Bluetick Coonhound – General Description
The Bluetick Coonhound is a type of coonhound typically bred in the southern United States.
Classification and Standards
- AKC Hound (FSS)
- ANKC Group 4 (Hounds)
- NZKC Hounds
- UKC Scenthounds
Coonhounds are an American style of hunting dog developed for the quarry and working conditions found in the United States. Coondogs are highly valued.
In the colonial period, foxhounds were imported for the popular sport of foxhunting. Various breeds of foxhounds and other hunting hounds were imported from England, Ireland, and France, making up the initial composition of the dogs that were later known as Virginia Hounds.
Foxhounds were found to be inadequate for hunting animals that did not hide near the ground, but instead took to the treetops to escape, such as raccoons, opossums, bobcats and even larger prey like cougars and bears. The dogs were often confused or unable to hold the scent when this occurred, and would mill about.
The name is derived from their original use in hunting raccoons.
Treeing dogs were developed, chosen for a keen sense of smell, the ability to track, chase and corner any manner of animal independent of human commands, and, most importantly, to follow an animal both on the ground and when it takes to the trees. A good coonhound will bark and keep its prey treed until the hunters arrive. Bloodhounds specifically were added to many coonhound lines to enhance the ability to track. Some dogs have webbed toes to deal with the rivers and swamps so common in their hunting grounds.
Coonhounds can hunt individually or as a pack. Generally, hunters do not chase their quarry along with the hounds, unlike organized foxhunting, but wait and listen to the distinctive baying to determine if a raccoon or other animal has been treed. Besides raccoons, coonhounds are excellent at handing all manner of prey if trained properly.
Other Coonhounds include:
- American Black & Tan Coonhound
- English Coonhound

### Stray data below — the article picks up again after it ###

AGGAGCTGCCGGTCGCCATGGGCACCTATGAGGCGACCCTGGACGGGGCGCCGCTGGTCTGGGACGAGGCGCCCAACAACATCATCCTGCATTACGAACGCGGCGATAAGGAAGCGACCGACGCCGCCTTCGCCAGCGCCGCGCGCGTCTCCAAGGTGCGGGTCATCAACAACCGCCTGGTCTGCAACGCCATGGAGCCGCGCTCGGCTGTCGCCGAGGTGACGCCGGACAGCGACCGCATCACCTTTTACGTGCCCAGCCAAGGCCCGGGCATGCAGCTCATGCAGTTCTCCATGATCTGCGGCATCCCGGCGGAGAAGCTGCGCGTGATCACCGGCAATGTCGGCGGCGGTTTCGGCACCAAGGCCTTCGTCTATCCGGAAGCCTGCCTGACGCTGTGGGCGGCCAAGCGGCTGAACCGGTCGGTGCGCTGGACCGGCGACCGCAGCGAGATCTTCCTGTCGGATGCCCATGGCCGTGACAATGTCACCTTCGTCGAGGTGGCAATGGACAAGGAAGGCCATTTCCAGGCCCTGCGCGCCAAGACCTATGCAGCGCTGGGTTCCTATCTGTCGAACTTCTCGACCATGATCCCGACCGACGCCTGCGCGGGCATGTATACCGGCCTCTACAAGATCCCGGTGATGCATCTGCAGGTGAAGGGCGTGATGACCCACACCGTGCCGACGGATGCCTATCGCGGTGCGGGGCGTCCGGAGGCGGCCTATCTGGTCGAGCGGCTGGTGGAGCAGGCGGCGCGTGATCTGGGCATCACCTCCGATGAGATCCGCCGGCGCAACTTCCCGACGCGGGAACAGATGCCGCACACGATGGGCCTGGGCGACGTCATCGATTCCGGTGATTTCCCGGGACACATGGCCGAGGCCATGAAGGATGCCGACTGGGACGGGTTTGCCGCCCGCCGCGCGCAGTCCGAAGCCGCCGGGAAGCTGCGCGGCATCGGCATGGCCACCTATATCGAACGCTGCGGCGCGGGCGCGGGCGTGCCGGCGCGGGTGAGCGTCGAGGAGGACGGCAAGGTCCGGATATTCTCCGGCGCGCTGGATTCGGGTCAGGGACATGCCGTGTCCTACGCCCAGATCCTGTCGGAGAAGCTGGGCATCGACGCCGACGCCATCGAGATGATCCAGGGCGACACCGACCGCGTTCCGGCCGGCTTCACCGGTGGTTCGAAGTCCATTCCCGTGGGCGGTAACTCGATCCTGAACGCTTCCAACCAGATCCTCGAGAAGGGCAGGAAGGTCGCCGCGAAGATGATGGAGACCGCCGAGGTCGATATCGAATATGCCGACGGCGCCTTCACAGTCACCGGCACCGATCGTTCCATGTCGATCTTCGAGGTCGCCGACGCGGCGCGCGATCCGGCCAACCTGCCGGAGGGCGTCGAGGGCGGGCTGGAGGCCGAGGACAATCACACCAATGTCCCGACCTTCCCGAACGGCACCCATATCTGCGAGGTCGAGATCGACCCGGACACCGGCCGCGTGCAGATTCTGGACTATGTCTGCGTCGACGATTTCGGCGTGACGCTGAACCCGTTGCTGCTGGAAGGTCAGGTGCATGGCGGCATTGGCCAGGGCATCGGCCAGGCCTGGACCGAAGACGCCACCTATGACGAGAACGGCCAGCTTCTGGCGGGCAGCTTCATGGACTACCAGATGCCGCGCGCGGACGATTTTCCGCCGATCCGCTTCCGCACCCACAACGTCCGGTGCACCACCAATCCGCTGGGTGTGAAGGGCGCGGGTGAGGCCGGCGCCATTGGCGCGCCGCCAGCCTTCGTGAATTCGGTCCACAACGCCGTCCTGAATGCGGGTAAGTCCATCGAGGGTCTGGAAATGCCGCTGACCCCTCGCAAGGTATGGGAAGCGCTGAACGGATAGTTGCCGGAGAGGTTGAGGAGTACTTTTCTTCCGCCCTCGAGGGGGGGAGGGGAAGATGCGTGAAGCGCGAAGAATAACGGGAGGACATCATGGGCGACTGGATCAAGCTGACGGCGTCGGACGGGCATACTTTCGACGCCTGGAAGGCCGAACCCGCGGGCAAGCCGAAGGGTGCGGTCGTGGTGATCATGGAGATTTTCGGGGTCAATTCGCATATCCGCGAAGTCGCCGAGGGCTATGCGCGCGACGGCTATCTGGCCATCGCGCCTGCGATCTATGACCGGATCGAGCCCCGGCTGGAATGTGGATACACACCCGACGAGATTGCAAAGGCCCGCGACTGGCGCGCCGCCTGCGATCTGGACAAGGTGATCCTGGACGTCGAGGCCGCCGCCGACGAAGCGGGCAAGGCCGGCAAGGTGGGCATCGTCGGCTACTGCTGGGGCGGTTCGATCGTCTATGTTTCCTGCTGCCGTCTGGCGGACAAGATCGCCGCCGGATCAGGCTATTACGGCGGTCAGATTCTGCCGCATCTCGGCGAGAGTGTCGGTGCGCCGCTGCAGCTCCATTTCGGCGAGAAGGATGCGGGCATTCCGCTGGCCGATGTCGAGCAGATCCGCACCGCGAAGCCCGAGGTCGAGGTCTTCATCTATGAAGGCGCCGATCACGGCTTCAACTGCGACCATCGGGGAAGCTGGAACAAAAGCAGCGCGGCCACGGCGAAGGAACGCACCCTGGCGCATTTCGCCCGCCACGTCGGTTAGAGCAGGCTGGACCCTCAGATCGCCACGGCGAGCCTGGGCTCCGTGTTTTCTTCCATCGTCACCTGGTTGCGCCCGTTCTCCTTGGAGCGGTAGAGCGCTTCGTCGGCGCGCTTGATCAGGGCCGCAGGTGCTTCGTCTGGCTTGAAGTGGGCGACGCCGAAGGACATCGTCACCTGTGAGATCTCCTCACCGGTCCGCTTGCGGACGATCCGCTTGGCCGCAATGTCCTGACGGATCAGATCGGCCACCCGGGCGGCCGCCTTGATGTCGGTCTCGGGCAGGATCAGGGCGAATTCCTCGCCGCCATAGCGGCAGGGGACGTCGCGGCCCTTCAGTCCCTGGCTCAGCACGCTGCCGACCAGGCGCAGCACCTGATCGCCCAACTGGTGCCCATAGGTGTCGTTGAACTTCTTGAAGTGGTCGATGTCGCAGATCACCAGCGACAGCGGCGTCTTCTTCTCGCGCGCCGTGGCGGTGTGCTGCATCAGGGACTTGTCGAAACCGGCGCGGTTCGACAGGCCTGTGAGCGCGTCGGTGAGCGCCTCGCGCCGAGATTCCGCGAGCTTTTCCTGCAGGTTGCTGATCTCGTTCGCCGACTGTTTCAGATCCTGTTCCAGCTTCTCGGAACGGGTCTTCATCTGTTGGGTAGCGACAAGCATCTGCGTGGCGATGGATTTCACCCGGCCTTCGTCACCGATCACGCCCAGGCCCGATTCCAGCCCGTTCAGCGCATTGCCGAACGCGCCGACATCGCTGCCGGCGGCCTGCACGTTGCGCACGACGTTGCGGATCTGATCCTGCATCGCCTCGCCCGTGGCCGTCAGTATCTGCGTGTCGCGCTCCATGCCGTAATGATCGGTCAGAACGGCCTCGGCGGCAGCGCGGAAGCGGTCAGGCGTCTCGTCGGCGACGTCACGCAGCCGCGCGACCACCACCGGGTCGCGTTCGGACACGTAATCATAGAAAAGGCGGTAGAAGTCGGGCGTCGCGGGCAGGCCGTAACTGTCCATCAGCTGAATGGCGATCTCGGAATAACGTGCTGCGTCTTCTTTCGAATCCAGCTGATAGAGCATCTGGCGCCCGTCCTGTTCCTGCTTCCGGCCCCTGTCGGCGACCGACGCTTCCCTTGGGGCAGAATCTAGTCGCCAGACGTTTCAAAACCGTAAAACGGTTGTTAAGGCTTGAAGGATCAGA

- Plott Hound
- Redbone Coonhound
- Treeing Walker Coonhound
Character & Temperament
Bluetick Coonhounds are gentle with children and loyal, loving pets, but they can be challenging to train. They are the breed least likely to be aggressive to people, but they should not be trusted around cats or other small animals. They are, like their hound counterparts, very intelligent breeds, with an uncanny knack for problem-solving. This can be particularly problematic if they are confined to a household or too small a yard, and one should give this breed plenty of space. Once trained, the breed is very mindful of its owner. Breed will drool occasionally. They are very loud, constant, and howling barkers. They are bred to be working hunting dogs and can be a challenge to lazy pet owners.
In normal conditions the dog is excellent around families and children. Once trained, they are mindful, friendly dogs. However, their noses will keep them in trouble, so food and garbage should not ever be left out unattended. Often mistaken for aggressiveness, the breed will “greet” strangers with its signature howl and will sniff the subject until satisfied. Usually this is just the way the breed gets to know its subjects. Since Blueticks are driven by their strong sense of smell, they make excellent hunting/tracking dogs. They will tree any animal that is small and handle the best of the coon hound breeds.
The Bluetick Coonhound, which originated in Louisiana, was developed from the Bleu de Gascogne hound of southwest France, as well as the English Foxhound, the cur dog, the American Foxhound, and the Black And Tan Virginia Foxhound. Originally, Bluetick Coonhounds were registered in the United Kennel Club under the English Foxhound and Coonhound, but were recognized by the club as a separate breed in 1946. Bluetick Coonhounds are also recognized by the Australian National Kennel Council and the New Zealand Kennel Club. Breeders have started the process of obtaining recognition from the American Kennel Club, and Blueticks are now eligible to compete in AKC coonhound events. The American Blue Gascon is a subgroup of bluetick coonhounds that is larger, heavier, and more “houndy” looking than the standard bluetick. American Blue Gascons are often referred to as “old-fashioned” blueticks. This is due to their appearance and “colder” nose, or slower style of tracking, compared to other modern coonhound breeds. The picture here appears to be of a female American Blue Gascon.